Sites for Leg 192 were selected on the basis of multichannel seismic (MCS), single-channel seismic (SCS), bathymetric, and sonobuoy data collected during several surveys aboard Japanese and United States ships, in addition to satellite-derived gravity data (Fig. F2). The type and quality of seismic site-survey data vary (see Table T1 for a summary of seismic parameters). One survey (Thomas Washington 88-11) was undertaken before the availability of full Global Positioning System (GPS) coverage and thus has less reliable navigation data.
Japanese, American, and Norwegian scientists aboard the Hakuho Maru (KH98-1 Leg 2) acquired ~315 km of 24-channel and ~1795 km of 48-channel seismic reflection data, together with sonobuoy, bathymetric, gravity, and magnetic data, over the Ontong Java Plateau and Nauru Basin in 1998 (Mochizuki et al., 1998; Araki et al., 1998). Portions of the KH98-1 Leg 2 MCS data were used to locate the primary and alternate OJ-3 (central high plateau crest), OJ-6 (eastern salient), OJ-11 (eastern flank of the central plateau), and OJ-12 (eastern slope of the central plateau) sites.
Japan's site survey aboard the Hakuho Maru was conducted by the Ocean Research Institute of the University of Tokyo (Principal Investigator/Chief Scientist Asahiko Taira), in collaboration with the Japan Marine Science and Technology Center (JAMSTEC); Chiba University; the Institute for Geophysics, the University of Texas at Austin (MCS data processing); the Department of Geology, University of Oslo, Norway; the Department of Geology and Geophysics, University of Hawaii at Manoa; Graduate School of Oceanography, the University of Rhode Island; and the Department of Earth Sciences, University of North Carolina, Wilmington. Financial support for U.S. scientist involvement was provided by the U.S. National Science Foundation (OCE-9714368; Principal Investigator Millard F. Coffin) and the U.S. Science Support Program (USSSP) of the Joint Oceanographic Institutions (JOI), Inc.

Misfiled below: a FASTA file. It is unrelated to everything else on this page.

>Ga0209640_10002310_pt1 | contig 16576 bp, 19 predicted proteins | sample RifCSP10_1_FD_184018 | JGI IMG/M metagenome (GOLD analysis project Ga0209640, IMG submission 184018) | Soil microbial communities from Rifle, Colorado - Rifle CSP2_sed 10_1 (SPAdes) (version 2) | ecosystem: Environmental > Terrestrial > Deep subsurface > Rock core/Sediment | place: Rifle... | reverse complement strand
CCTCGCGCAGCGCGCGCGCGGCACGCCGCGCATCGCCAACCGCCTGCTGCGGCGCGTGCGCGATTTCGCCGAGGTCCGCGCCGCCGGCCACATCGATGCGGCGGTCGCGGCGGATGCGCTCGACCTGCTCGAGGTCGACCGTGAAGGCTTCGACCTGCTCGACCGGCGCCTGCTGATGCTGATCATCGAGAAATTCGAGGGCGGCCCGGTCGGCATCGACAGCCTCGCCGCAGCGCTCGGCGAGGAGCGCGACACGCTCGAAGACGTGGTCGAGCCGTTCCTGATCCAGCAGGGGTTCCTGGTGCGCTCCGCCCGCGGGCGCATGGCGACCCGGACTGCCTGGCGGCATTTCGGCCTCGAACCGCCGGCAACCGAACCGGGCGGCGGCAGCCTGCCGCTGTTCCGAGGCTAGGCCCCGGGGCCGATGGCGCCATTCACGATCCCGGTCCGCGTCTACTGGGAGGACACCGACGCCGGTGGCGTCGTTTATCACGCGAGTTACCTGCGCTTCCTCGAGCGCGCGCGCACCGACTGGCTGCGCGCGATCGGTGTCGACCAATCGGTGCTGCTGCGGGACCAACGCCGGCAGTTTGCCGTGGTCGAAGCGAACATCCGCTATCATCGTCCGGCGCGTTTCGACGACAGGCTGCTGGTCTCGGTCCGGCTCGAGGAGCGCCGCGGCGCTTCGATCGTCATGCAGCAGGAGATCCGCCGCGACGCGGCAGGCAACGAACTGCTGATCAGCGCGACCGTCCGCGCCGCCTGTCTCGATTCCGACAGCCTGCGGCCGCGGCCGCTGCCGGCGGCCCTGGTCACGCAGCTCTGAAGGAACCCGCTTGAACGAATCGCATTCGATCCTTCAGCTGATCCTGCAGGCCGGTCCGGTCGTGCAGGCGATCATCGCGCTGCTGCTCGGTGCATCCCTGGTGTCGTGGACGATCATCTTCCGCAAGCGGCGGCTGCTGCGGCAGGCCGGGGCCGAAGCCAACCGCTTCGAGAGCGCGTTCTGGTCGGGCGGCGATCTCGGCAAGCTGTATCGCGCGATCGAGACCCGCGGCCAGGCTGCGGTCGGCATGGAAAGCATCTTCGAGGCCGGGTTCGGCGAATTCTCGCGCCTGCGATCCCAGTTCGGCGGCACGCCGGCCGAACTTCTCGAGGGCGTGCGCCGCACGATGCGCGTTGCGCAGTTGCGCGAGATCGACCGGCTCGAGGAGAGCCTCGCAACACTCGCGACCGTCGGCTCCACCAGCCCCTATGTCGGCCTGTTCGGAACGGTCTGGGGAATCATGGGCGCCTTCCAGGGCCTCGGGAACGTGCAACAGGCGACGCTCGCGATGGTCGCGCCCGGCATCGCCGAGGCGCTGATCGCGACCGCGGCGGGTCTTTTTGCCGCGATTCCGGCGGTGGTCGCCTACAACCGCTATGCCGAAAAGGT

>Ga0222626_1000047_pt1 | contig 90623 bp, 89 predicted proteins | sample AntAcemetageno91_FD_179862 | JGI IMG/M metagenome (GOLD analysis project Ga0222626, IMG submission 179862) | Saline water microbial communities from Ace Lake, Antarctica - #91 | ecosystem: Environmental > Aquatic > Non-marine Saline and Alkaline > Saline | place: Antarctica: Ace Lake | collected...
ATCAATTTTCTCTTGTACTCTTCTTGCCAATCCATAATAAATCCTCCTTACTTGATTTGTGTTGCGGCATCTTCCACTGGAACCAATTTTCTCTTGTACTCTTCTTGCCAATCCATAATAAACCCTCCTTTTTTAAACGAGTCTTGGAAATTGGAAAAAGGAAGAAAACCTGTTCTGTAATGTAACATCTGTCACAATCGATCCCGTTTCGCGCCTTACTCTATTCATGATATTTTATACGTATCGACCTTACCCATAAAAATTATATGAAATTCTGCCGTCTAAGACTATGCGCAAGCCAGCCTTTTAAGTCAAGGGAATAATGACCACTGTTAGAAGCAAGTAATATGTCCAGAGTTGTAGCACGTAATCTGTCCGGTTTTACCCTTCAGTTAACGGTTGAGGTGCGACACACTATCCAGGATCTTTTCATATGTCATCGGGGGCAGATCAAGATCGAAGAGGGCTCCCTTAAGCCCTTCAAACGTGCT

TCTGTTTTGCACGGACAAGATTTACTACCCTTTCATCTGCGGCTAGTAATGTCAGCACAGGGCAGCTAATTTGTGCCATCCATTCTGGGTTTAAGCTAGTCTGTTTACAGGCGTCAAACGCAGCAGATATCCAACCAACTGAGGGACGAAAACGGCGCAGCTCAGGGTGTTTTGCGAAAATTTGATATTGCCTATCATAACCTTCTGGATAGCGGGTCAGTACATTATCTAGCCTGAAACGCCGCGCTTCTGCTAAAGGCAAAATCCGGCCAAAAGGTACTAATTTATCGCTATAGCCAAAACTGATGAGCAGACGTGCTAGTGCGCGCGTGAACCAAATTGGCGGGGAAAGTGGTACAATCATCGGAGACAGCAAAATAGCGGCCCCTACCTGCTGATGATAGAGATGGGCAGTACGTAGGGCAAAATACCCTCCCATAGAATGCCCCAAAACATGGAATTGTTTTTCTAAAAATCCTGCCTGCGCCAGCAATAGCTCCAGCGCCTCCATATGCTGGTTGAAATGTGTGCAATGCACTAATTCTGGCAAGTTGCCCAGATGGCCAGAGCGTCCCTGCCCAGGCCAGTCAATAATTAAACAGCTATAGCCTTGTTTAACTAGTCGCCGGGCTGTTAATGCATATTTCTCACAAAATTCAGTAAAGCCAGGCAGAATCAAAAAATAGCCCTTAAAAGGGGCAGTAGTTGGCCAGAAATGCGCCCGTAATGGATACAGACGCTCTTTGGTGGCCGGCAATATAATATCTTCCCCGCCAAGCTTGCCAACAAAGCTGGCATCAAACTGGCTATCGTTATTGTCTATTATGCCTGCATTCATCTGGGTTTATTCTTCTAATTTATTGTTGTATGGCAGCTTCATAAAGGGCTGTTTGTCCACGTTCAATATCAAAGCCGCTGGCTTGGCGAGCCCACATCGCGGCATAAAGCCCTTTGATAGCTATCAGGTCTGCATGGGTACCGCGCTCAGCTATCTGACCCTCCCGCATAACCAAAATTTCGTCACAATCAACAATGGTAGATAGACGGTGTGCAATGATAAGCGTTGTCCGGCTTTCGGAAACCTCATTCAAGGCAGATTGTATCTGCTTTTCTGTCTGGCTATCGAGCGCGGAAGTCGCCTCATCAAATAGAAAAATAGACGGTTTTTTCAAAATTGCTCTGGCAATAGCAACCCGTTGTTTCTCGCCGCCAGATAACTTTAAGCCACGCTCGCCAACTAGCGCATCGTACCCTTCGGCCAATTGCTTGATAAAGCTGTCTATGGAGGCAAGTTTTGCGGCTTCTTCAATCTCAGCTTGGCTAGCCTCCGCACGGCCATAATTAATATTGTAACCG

American and Japanese scientists aboard the Maurice Ewing (cruise EW95-11) examined the southwestern flank of the plateau in 1995, collecting ~2000 km of coincident 120-channel seismic reflection, bathymetric, gravity, and magnetic data (Mann et al., 1996; Phinney et al., 1999). The OJ-7 primary and alternate sites (Stewart Arch) are located on an EW95-11 MCS line. However, lack of necessary clearances to drill in the Exclusive Economic Zone of the Solomon Islands prevented drilling of any sites using the EW95-11 MCS data.
The Maurice Ewing geophysical program was funded by the U.S. National Science Foundation (OCE-9301608; Principal Investigators/Chief Scientists Paul Mann, Millard F. Coffin, and Thomas H. Shipley), in cooperation with the Ocean Research Institute, University of Tokyo (Principal Investigator/Chief Scientist Kiyoshi Suyehiro), and Chiba University (Principal Investigator Masanao Shinohara).
As part of ODP site surveys for Leg 130 in 1988, scientists aboard the Thomas Washington (cruise TW88-11) acquired ~1500 km of digital SCS, bathymetry, gravity, and magnetic data on the Ontong Java Plateau. ODP Sites 803, 804, 805, and 806 were located using the cruise TW88-11 SCS data (Mayer et al., 1991; Mosher et al., 1993). The OJ-14 site (at the foot of the eastern flank of the central plateau) also was located using the TW88-11 SCS data.
Support for the Thomas Washington work was provided by the U.S. Office of Naval Research (n00014-91-1213) and the U.S. National Science Foundation (Principal Investigator Edward L. Winterer), in collaboration with the Canadian Secretariat for the Ocean Drilling Program, the Canadian National Scientific and Engineering Research Council, Dalhousie University, and the Département de Géologie Dynamique, Université Pierre et Marie Curie.